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I entered the world of rpg's under the tutelage of a friend of mine, who was our GM. He taught me how to bend characters until they break the world. I watched him do it. I did it. And then, as years passed, I realized it was more fun to play characters with real flaws and setbacks instead of the Superman version of whatever class. Role-playing and storytelling is very important to me and my rpg experience.
This is not the game, however. This is a game design competition. As Sean K. Reynolds posted elsewhere, it is much easier to teach people how to write stories than it is to teach them the rule mechanics. Much of the RPGSS is geared towards the mechanics side of things to test us on that, and less so on the storytelling.
As you said, sometimes the item is cool because of someone else. Awesome, I totally agree. But then you are taking away some of the cool of the item itself and putting it on the person. And this first round isn't about the person, it's about the item. So make an item that's cool regardless of who else has worn it or even who made it.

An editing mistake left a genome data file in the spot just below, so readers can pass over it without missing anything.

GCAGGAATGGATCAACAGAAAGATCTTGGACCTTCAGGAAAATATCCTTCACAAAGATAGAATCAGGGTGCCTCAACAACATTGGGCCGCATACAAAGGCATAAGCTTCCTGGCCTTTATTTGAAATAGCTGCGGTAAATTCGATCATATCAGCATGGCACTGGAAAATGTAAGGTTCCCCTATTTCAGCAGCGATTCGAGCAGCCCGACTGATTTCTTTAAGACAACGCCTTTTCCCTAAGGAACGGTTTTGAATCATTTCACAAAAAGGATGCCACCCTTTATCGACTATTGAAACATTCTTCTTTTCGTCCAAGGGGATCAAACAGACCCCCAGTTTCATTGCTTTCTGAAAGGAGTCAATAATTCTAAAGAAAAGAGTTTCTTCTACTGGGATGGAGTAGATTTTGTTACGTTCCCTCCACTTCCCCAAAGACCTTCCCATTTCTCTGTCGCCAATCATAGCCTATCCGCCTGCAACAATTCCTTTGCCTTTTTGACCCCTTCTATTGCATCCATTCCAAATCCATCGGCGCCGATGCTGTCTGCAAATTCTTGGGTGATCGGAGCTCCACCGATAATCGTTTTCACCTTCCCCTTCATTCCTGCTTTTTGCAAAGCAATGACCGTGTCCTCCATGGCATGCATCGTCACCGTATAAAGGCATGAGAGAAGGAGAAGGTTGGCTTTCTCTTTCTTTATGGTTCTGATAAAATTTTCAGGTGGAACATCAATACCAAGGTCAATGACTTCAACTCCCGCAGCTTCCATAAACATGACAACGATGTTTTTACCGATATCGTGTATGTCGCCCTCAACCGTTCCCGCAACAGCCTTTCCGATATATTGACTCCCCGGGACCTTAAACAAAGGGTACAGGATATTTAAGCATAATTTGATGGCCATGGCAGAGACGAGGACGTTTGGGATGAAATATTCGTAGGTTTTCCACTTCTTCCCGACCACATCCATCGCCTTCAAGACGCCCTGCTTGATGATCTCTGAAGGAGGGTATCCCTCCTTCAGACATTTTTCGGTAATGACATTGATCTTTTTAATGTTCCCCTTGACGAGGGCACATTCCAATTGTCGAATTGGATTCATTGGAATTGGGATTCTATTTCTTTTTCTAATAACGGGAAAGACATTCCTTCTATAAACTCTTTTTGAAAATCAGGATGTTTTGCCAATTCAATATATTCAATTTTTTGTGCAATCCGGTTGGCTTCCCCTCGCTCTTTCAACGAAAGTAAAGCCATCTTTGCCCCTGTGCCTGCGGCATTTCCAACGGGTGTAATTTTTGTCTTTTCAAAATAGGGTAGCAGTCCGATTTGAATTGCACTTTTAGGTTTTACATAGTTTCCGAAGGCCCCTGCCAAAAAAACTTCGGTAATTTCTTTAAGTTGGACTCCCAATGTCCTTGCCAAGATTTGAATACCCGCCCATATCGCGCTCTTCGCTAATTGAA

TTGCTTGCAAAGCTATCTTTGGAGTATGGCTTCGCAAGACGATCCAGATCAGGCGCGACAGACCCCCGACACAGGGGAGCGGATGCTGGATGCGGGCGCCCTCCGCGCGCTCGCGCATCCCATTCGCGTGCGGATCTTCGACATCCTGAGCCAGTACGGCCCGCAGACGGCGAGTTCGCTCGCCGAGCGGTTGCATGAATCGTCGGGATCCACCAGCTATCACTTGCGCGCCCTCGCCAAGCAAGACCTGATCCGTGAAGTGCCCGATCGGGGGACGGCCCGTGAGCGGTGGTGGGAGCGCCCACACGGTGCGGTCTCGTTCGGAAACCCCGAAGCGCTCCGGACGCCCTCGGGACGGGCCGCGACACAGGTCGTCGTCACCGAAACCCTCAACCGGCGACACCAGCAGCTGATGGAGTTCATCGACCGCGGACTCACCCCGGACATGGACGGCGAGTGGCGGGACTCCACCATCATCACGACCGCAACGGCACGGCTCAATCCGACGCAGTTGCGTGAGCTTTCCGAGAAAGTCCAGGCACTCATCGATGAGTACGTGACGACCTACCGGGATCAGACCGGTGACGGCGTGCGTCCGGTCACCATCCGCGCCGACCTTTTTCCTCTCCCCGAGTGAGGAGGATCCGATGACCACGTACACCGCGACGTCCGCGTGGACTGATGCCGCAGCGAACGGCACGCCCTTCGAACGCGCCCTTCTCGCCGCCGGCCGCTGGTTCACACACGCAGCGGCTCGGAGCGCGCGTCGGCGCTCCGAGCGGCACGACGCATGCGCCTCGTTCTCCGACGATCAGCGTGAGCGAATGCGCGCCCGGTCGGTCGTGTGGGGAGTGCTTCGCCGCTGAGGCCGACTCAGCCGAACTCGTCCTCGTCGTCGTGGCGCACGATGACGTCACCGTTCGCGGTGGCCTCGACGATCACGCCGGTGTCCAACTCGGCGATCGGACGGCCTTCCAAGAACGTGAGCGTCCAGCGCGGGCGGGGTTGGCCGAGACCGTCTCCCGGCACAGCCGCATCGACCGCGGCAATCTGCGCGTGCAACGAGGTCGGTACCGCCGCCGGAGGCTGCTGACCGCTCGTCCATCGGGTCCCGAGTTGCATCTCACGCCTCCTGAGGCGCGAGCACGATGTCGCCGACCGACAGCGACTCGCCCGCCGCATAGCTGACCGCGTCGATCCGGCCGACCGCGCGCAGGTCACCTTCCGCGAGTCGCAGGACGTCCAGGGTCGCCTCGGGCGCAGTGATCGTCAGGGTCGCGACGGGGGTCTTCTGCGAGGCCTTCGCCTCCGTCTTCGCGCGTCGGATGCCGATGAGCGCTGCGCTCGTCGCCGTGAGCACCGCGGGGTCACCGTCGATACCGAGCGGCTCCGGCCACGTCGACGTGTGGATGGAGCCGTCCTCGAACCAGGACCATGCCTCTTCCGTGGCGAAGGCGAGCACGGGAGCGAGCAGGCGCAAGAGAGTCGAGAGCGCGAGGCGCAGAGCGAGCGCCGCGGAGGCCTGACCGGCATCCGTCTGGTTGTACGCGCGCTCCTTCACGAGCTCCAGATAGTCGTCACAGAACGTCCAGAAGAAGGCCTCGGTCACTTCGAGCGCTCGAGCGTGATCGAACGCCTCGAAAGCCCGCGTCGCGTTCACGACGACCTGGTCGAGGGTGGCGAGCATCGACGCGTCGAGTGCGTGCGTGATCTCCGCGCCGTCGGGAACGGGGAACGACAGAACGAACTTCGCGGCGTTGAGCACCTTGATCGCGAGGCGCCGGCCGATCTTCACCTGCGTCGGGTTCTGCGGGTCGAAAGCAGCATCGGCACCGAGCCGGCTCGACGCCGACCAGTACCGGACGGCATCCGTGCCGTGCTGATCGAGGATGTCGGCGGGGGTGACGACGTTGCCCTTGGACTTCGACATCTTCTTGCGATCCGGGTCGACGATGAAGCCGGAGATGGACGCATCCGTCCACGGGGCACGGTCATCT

The type of item you are discussing is more of a Maguffin than a standard Wondrous Item. It has backstory, it has flair, it is unique. The wondrous items for the competition are supposed to be more standard, run of the mill, can-be-played-in-any-setting-not-just-mine. For these type of items, a backstory isn't necessary, and players don't really care who created or wore such-and-such item 500 years before Aroden's death when they're buying standard equipment for their character.
The roleplaying is certainly more important than the item, but the rp is also the realm of the GM, not the item. The GM should tell the story, not the item's blurb in the book.